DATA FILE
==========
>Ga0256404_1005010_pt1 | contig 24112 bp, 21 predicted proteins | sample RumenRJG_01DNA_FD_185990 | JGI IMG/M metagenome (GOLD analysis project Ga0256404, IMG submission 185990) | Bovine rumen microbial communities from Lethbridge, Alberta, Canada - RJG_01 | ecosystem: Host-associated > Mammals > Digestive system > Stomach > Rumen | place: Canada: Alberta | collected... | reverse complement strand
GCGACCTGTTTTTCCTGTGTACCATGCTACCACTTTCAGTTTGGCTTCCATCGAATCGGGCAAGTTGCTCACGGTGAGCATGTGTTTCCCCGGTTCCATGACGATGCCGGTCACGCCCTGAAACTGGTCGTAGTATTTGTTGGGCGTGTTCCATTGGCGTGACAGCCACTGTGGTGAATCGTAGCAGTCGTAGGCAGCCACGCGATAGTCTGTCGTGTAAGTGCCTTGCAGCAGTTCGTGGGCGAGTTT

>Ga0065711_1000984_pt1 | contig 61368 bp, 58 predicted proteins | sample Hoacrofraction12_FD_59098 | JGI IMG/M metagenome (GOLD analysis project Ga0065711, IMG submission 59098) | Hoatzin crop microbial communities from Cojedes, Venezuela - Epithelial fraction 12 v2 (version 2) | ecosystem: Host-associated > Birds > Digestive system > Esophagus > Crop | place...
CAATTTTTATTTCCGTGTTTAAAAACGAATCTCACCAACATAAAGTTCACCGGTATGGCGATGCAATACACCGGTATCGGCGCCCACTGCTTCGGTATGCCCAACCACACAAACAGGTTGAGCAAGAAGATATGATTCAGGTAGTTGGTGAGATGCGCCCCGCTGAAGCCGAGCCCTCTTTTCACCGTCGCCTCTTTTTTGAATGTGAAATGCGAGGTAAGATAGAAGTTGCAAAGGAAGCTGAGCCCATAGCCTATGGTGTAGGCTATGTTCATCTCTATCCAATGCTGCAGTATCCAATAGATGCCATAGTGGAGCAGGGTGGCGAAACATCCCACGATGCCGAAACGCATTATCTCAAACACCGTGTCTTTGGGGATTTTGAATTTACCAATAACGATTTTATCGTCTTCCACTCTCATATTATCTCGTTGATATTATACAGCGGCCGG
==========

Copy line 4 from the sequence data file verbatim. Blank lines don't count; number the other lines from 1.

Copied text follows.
CAATTTTTATTTCCGTGTTTAAAAACGAATCTCACCAACATAAAGTTCACCGGTATGGCGATGCAATACACCGGTATCGGCGCCCACTGCTTCGGTATGCCCAACCACACAAACAGGTTGAGCAAGAAGATATGATTCAGGTAGTTGGTGAGATGCGCCCCGCTGAAGCCGAGCCCTCTTTTCACCGTCGCCTCTTTTTTGAATGTGAAATGCGAGGTAAGATAGAAGTTGCAAAGGAAGCTGAGCCCATAGCCTATGGTGTAGGCTATGTTCATCTCTATCCAATGCTGCAGTATCCAATAGATGCCATAGTGGAGCAGGGTGGCGAAACATCCCACGATGCCGAAACGCATTATCTCAAACACCGTGTCTTTGGGGATTTTGAATTTACCAATAACGATTTTATCGTCTTCCACTCTCATATTATCTCGTTGATATTATACAGCGGCCGG